Forum Member SafetyPro's Avatar
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    We use 1 3/4" as our primary attack line. Each of our engines has a bow line, two cross-lays and s rear pre-connect of 1 3/4". We also carry a rear pre-connect of 2 1/2".

    The only 1 1/2" we use is in our brush-packs.
    Chris Gaylord
    Emergency Planner / Fire Captain, UC Santa Cruz FD

  6. #6
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    I think the last time I've seen a 1 1/2" around here was some 15 yrs ago. That was when we completely switched to 1 3/4 because of the advatages that we felt out weigh the minor disadvantages. At that time, each engine carried (3) 1 3/4" mattys.

    Now present day this is no longer the case. Now we still have 2 of the 1 3/4 inch matty's (200' each), along with a 1 3/4 trash line (50 feet) and a 100' 1 3/4" highrise pack BUT, we replaced one of the mattys with a 2" line (200 feet) with a sb nozzle (no comments on sb vs fog, been there, done that). All of the above have 1 1/2 couplings.

    To go along with the above, We carry 250 feet of 2 1/2" for a manned master stream along with 500 feet of 3" for a portable monitor setup and 1000' of 5" LDH.

    When we first got the 2 inch several years ago, there were people hesitant on using it (heavier, difficult to manuver, etc.). Now, 9 times out of 10, it's the first line pulled into a structure because of the increased gallonage, operable at less pressure with the sb and less friction loss.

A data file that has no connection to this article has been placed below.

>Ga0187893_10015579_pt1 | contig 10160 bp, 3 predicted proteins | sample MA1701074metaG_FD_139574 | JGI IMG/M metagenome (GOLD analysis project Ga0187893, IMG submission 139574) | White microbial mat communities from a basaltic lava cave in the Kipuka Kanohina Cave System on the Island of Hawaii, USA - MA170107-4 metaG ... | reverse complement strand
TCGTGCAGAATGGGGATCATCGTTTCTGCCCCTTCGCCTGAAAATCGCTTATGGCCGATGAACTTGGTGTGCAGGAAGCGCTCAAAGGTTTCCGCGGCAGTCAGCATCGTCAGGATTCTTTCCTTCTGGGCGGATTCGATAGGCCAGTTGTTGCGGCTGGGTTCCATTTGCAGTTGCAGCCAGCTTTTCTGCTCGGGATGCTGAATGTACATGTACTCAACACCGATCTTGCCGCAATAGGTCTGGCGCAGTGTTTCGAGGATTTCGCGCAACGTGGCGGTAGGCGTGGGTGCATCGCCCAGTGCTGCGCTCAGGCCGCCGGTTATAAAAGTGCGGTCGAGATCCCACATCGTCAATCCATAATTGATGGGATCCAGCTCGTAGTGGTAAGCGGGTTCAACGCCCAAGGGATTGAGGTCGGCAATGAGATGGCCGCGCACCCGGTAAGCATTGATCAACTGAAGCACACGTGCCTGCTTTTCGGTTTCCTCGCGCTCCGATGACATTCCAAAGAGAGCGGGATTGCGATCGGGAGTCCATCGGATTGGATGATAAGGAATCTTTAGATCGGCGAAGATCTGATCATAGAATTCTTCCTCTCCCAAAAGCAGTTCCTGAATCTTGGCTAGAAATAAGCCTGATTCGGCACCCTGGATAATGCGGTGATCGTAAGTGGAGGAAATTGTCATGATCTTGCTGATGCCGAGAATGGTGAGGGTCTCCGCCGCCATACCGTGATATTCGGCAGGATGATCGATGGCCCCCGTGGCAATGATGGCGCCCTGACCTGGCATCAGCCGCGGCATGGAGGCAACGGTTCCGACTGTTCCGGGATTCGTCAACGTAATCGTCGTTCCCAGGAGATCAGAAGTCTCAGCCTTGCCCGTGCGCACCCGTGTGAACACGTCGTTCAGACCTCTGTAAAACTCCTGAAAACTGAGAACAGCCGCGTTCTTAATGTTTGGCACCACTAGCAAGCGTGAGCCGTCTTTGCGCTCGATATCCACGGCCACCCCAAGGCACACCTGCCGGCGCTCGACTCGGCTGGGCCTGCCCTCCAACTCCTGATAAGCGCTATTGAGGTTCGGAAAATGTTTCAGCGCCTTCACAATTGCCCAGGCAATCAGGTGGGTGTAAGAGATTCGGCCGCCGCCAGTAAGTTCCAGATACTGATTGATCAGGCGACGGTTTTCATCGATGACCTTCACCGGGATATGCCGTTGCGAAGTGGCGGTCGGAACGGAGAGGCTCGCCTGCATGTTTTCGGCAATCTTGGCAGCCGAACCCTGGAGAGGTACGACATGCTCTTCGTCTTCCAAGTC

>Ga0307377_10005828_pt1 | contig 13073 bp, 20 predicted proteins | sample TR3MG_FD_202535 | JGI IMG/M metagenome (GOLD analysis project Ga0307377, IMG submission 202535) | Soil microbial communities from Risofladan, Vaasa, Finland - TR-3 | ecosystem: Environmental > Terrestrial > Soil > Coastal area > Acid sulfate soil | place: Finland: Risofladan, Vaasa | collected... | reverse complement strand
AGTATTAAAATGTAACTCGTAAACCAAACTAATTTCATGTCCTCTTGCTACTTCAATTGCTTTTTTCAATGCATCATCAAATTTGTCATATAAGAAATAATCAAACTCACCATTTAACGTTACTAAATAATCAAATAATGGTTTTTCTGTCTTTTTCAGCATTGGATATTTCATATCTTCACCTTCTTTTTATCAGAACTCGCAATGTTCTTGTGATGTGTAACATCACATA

I would definately recomend the switch. For most departments around here 1 1/2" is a thing of the past.

  7. #7
    Senior Member Dalmatian90's Avatar
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    I like 1-1/2".

    Use it with good size-up and (gasp) common sense.

    200' 1-1/2" will flow 95-125gpm, and in most situations be more than enough hose for single family dwellings. For a fire of unknown location (we have moderate smoke, no fire showing...) or partitions, it's a quick line to work and move. More than enough for a reasonable room & contents (like a bedroom) that's vented, and especially with bedrooms going upstairs or down halls it's nice to have the lighter line. Yes, I notice and I'm a big guy.

    Thinking basement fire, seeing a "big" room & contents like a kitchen extending to hall/living room, yep, grab the 1-3/4". I guess that's being conservative, I have & know the 1-1/2" can knock down multiple rooms (I've done 3+ rooms with an 1-1/2" several times). But the 150-200gpm flows give you a "margin."

    Problem is a lot of people like to go to the high-flows, and in the extra hose weight, extra nozzle reaction, being "scared" into thinking a fire is something to always fight with heavy weaponery, they get less mobile and nozzle work suffers.